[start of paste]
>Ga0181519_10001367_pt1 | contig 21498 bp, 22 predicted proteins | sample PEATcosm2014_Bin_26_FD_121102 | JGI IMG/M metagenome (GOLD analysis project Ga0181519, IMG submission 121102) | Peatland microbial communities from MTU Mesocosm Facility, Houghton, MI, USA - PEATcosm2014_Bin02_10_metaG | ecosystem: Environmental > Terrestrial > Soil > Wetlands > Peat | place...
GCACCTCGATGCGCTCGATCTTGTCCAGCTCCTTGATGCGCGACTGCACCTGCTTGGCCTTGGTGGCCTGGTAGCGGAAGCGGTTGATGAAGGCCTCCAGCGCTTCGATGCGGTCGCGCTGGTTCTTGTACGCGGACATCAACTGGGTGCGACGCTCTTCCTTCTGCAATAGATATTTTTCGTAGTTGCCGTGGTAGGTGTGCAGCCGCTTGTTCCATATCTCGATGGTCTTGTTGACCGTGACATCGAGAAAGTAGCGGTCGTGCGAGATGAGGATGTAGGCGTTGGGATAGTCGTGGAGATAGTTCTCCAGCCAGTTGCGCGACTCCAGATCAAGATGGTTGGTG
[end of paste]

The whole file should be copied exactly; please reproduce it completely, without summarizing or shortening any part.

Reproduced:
>Ga0181519_10001367_pt1 | contig 21498 bp, 22 predicted proteins | sample PEATcosm2014_Bin_26_FD_121102 | JGI IMG/M metagenome (GOLD analysis project Ga0181519, IMG submission 121102) | Peatland microbial communities from MTU Mesocosm Facility, Houghton, MI, USA - PEATcosm2014_Bin02_10_metaG | ecosystem: Environmental > Terrestrial > Soil > Wetlands > Peat | place...
GCACCTCGATGCGCTCGATCTTGTCCAGCTCCTTGATGCGCGACTGCACCTGCTTGGCCTTGGTGGCCTGGTAGCGGAAGCGGTTGATGAAGGCCTCCAGCGCTTCGATGCGGTCGCGCTGGTTCTTGTACGCGGACATCAACTGGGTGCGACGCTCTTCCTTCTGCAATAGATATTTTTCGTAGTTGCCGTGGTAGGTGTGCAGCCGCTTGTTCCATATCTCGATGGTCTTGTTGACCGTGACATCGAGAAAGTAGCGGTCGTGCGAGATGAGGATGTAGGCGTTGGGATAGTCGTGGAGATAGTTCTCCAGCCAGTTGCGCGACTCCAGATCAAGATGGTTGGTG